Long-serving Chorley councillor to depart as election run-up clashes with Covid shielding advice

A veteran Chorley county councillor will not be contesting his seat at the forthcoming local elections – because he has been told to shield at a time when he would otherwise be campaigning.

Monday, 8th March 2021, 8:54 pm

Mark Perks – who has represented the division currently known as Clayton with Whittle for the past 16 years – says the practicalities of fighting an election during the pandemic have forced his hand.

He had intended to seek a fifth term on Lancashire County Council in May, but changed his mind when he became one of the 1.7 million people added to the shielding list last month until the end of March.

“It would be just too risky for me to be canvassing and leafleting, even though candidates are now allowed to do that.

Clayton with Whittle county councillor Mark Perks, pictured during his time as mayors on Chorley Borough Council

“You’ve also got to get your nomination papers signed by a couple of people and that would mean going to see them – and I’m not prepared to put myself or others at risk.

“And we don’t know what the situation is going to be like by the end of the month anyway – I fear cases could rise again, just when we have done all the hard work and the vaccine rollout is going so well.

“A lot of people seem to be acting as if the rules have already been relaxed – I have seen them gathering in groups when I have taken my dog for a walk,” said Mark, who was a member of the Conservative group at County Hall until becoming an independent in 2019.

He also served 17 years on Chorley Council before stepping down two years ago to look after his elderly mother, Elsie, who was suffering from dementia. She sadly passed away last autumn and his experience in caring for her had given Mark a platform on which to campaign had he been able to stand for re-election.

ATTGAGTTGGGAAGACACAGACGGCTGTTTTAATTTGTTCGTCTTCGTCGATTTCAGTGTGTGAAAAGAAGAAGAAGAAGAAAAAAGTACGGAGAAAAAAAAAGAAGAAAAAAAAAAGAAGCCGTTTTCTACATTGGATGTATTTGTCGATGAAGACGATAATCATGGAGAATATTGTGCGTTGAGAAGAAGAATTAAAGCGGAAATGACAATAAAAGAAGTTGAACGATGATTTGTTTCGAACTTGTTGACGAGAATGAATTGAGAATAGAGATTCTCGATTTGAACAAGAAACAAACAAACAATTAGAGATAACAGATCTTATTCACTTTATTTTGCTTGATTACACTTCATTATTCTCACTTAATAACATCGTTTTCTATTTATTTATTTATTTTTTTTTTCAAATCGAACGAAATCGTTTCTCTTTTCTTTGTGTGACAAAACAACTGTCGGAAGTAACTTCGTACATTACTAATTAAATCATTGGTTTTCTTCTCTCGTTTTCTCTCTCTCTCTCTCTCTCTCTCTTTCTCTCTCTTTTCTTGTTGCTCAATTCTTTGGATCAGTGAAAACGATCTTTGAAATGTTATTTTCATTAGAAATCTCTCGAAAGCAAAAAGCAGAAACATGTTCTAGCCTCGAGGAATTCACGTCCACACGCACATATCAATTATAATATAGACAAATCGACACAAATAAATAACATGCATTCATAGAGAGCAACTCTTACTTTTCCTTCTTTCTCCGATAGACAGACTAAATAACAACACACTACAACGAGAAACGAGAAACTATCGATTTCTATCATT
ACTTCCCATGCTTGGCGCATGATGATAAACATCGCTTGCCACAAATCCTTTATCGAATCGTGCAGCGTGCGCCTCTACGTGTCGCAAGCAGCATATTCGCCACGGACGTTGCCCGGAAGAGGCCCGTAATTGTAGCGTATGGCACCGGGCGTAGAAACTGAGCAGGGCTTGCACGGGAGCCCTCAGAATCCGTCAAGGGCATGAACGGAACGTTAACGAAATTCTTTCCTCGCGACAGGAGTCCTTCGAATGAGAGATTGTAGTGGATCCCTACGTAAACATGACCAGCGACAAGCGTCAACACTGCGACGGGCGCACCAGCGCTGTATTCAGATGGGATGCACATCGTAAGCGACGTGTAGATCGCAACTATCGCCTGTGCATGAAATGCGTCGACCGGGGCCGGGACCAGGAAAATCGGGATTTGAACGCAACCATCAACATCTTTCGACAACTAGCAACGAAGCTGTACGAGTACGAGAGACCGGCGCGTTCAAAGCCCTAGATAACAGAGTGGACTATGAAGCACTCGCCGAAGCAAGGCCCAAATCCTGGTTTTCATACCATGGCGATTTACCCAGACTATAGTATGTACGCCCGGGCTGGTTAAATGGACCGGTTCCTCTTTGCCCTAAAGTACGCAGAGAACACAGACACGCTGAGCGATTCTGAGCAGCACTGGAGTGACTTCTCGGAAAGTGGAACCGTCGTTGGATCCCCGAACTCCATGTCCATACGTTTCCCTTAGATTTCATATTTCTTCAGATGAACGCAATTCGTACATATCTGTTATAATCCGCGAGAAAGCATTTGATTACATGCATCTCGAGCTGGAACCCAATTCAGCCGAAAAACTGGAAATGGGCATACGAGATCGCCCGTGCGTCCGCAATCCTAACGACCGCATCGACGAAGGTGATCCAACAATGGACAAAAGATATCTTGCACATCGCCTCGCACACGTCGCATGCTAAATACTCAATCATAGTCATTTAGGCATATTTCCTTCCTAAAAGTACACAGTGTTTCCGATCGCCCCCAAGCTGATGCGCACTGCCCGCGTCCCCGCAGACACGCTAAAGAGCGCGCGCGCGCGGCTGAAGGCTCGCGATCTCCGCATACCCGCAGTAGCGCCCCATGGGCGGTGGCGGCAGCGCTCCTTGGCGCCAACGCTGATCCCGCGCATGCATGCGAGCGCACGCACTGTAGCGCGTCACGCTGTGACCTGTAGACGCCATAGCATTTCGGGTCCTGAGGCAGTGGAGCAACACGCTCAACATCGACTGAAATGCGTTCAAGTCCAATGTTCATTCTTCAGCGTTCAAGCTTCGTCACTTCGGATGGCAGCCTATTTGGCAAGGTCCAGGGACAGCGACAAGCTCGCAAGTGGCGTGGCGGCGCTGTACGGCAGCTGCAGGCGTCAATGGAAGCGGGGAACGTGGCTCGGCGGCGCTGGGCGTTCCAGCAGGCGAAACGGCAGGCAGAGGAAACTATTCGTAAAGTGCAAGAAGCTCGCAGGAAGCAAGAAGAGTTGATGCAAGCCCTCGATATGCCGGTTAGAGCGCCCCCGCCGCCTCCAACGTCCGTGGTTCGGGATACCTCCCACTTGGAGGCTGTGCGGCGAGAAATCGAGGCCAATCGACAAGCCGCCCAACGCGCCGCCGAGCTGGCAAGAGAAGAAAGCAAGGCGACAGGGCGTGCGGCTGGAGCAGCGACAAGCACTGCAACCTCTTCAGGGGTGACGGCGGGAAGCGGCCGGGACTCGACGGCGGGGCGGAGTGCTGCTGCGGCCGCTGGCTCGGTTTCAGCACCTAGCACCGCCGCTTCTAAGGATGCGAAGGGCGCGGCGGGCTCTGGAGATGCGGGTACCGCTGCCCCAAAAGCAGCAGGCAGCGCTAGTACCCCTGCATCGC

“After some of the difficulties I had looking after someone with dementia, I wanted to push for better health services in this part of Chorley, because there must be loads of people on their own who are struggling.”

It is the satisfaction derived from supporting residents that Mark says he will miss most about no longer being a councillor.

“I enjoyed helping people who might have really tried themselves [to resolve an issue], but just couldn’t get anywhere.

“A lot of it is about battling bureaucracy and many people just don’t know where to turn – I just like championing them and, if you do have success, that’s better than any thanks.”

While the rambunctiousness of political debate in the council chamber is something Mark will be glad to see the back of, he says he may yet stand again for the borough elections in 2022.

“Once you’ve been involved, it’s difficult to walk away and not be concerned about what’s going on – especially if it’s something like a controversial planning application.

“But it might do me good to have a year off and start doing things for myself – and who knows, in 12 months’ time, I might decide that politics is in the past.”